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Scientific Instruments

The Scientific Instruments Blog is the place for conversation and discussion about spectroscopy and chromatography, microscopy and imaging, industrial applications, and metrology and calibration. Here, you'll find everything from application ideas, to news and industry trends, to hot topics and cutting edge innovations.

Interact with Your Smartwatch Using Sonar Technology

Posted April 25, 2016 12:00 AM by Engineering360 eNewsletter

Now, the same technology used to find fish and submerged treasure can help people interact with their mobile devices and smartwatches. Computer scientists and electrical engineers from the University of Washington have developed sonar technology, called FingerIO, that lets people interact with tiny-screen devices by writing or gesturing on any nearby surface, such as a tabletop, paper, or even in mid-air. Sounds like science fiction, but FingerIO actually uses sound science - it leverages a smart device's microphone and speakers to bounce signals off the moving finger, record the echoes, and then calculate the finger motions in space.


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Simple Solution Gives Standard Scopes Super Resolution

Posted November 19, 2015 12:00 AM by Engineering360 eNewsletter

Scientists will soon see single molecules as they never have before, thanks to a cost-effective new technology from The Wyss Institute of Biologically Inspired Engineering at Harvard University. The Institute is launching a new startup, Ultivue, to commercialize the technology - target-specific imaging reagents that improve the imaging capabilities of standard single-molecule microscopes. The new reagents take advantage of the physical properties of carefully designed nucleotide sequences in complementary strands of DNA, one attached to the target and the other to a fluorescent dye.


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New Instruments Study Microscopic Magnetos

Posted October 08, 2015 12:00 AM by Engineering360 eNewsletter

Magnetotactic bacteria are found in both fresh and salt water, and feature unique organelles that contain nano-sized iron crystals, making the bacteria swim in the direction of the Earth's magnetic field. These little compass needles are valuable to scientists studying layers of sedimentary rock, but the elaborate electromagnetic systems used to observe them have proven problematic. Now, researchers have developed a simple but effective tool for monitoring the bacteria's movement by using a single permanent magnet positioned on top of a series of rotating gears. The beauty of this simple system is that it can be used with any light microscope and it doesn't require a hefty power supply to create the magnetic field.


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1 comments; last comment on 10/11/2015
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Tycoon Joins Search for Extraterrestrial Intelligence

Posted August 19, 2015 12:00 AM by Engineering360 eNewsletter

With a $100 million investment, physicist Stephen Hawking, SETI pioneer Frank Drake, and billionaire investor Yuri Milner are committing to the search for extraterrestrial intelligence. Called the "Breakthrough" initiatives, the funding will help to expand SETI's listening power by acquiring more valuable telescope time: specifically, the Robert C. Byrd Green Bank Telescope in West Virginia and the Parkes Telescope in New South Wales, Australia. Breakthrough Listen will also use the Automated Planet Finder Telescope at the Lick Observatory to search for optical laser transmissions, which some experts theorize could be a possible communication method for an advanced civilization. A second initiative, Breakthrough Message, seeks the public's insights on how we might use digital messages to introduce humanity to an alien race.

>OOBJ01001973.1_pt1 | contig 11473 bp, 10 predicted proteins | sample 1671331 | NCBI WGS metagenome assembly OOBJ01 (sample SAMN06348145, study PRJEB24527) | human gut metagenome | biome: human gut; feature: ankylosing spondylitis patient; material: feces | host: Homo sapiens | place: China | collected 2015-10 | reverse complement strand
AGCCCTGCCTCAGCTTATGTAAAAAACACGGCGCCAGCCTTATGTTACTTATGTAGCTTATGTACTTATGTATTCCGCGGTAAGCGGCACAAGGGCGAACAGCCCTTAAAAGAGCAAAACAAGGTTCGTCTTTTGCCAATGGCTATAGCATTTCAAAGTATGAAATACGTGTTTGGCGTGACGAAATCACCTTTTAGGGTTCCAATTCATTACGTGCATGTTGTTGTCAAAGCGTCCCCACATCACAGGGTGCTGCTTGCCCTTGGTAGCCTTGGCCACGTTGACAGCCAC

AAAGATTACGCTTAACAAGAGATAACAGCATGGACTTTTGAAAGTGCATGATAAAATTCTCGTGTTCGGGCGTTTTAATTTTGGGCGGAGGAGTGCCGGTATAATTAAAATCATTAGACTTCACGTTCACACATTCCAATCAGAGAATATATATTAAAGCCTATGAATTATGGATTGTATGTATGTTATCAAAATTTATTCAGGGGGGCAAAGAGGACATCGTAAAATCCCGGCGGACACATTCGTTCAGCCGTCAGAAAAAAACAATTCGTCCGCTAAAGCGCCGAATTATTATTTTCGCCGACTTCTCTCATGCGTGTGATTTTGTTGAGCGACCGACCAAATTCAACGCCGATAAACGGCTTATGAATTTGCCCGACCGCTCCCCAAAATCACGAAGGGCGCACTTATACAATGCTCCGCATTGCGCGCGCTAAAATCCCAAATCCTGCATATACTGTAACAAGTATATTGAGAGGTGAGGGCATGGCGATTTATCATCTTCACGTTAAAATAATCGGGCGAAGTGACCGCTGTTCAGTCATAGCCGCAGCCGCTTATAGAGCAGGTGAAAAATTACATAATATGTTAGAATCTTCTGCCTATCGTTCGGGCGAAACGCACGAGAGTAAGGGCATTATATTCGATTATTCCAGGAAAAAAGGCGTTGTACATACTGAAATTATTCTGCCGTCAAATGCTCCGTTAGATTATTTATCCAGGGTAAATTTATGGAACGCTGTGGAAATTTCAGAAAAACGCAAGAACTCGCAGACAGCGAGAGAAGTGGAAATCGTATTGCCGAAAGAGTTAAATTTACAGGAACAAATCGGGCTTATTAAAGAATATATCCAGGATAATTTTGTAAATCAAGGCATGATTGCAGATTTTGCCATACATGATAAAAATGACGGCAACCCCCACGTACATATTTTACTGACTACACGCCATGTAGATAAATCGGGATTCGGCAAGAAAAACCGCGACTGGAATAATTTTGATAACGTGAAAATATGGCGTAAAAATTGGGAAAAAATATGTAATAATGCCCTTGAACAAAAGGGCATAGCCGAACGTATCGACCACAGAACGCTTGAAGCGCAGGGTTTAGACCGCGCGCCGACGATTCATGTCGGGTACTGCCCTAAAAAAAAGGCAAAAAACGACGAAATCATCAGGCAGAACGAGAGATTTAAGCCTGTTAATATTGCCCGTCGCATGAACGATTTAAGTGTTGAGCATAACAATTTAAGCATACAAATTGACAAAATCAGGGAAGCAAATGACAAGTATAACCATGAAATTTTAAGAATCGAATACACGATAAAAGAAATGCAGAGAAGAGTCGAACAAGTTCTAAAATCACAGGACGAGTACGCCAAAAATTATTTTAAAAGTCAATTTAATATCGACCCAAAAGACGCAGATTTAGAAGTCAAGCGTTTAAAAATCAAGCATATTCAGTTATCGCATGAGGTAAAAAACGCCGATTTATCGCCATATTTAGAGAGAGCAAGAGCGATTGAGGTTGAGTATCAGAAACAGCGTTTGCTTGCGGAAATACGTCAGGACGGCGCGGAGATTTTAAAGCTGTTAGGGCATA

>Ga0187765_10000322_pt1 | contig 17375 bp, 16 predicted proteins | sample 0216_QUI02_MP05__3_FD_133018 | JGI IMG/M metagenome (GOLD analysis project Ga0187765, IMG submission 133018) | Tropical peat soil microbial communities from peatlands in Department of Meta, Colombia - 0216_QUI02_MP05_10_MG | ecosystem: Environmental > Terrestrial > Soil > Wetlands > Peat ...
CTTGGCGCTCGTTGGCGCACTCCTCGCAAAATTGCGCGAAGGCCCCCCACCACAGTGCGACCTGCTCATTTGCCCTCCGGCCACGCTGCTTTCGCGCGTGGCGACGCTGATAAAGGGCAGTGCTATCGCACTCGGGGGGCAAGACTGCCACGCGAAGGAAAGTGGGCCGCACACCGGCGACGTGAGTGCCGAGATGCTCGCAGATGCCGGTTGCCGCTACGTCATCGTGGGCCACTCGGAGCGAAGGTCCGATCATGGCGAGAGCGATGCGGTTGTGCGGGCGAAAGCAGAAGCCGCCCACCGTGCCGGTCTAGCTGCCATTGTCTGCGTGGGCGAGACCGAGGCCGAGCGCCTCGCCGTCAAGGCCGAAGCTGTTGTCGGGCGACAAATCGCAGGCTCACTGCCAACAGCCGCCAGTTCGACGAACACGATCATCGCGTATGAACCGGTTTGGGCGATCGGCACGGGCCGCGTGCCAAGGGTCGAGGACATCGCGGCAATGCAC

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2 comments; last comment on 08/19/2015
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The Precision (and Promise) of the James Webb Telescope

Posted May 24, 2015 12:00 AM by Engineering360 eNewsletter

The James Webb Space Telescope (JWST) is scheduled for launch in October 2018, and when it becomes operational, it is expected to advance human understanding of the universe, just as the Hubble Space Telescope did 25 years ago. Designed to observe the first galaxies that formed after the Big Bang, the JWST will peer farther than any telescope before it, up to 13.5 billion light-years away. The telescope's onboard spectroscopic equipment will analyze the chemical composition, temperature, and other characteristics of the galaxies, stars, and planets it observes. These instruments will be so sensitive that the JWST may be able to detect the signatures of life in a distant planetary atmosphere.


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Here Comes the Sun

Posted April 06, 2015 12:00 AM by Engineering360 eNewsletter

The sun has been the talk of the solar system lately, showcased in a new video released by NASA and new research that reveals the source of its magnetic field. The video features five years' worth of stunning images from the successful Solar Dynamics Observatory (SDO), launched in 2010. The SDO is equipped with a variety of scientific instruments capable of imaging the extreme ultraviolet radiation from the sun's chromosphere and corona. In addition, the Institute of Astrophysics of Andalusia, using the telescopes and spectrometer on the HINODE observatory, revealed how the small supergranules at the boundaries of the sun's magnetic web contribute to the flow of the entire magnetic field.


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2 comments; last comment on 04/14/2015
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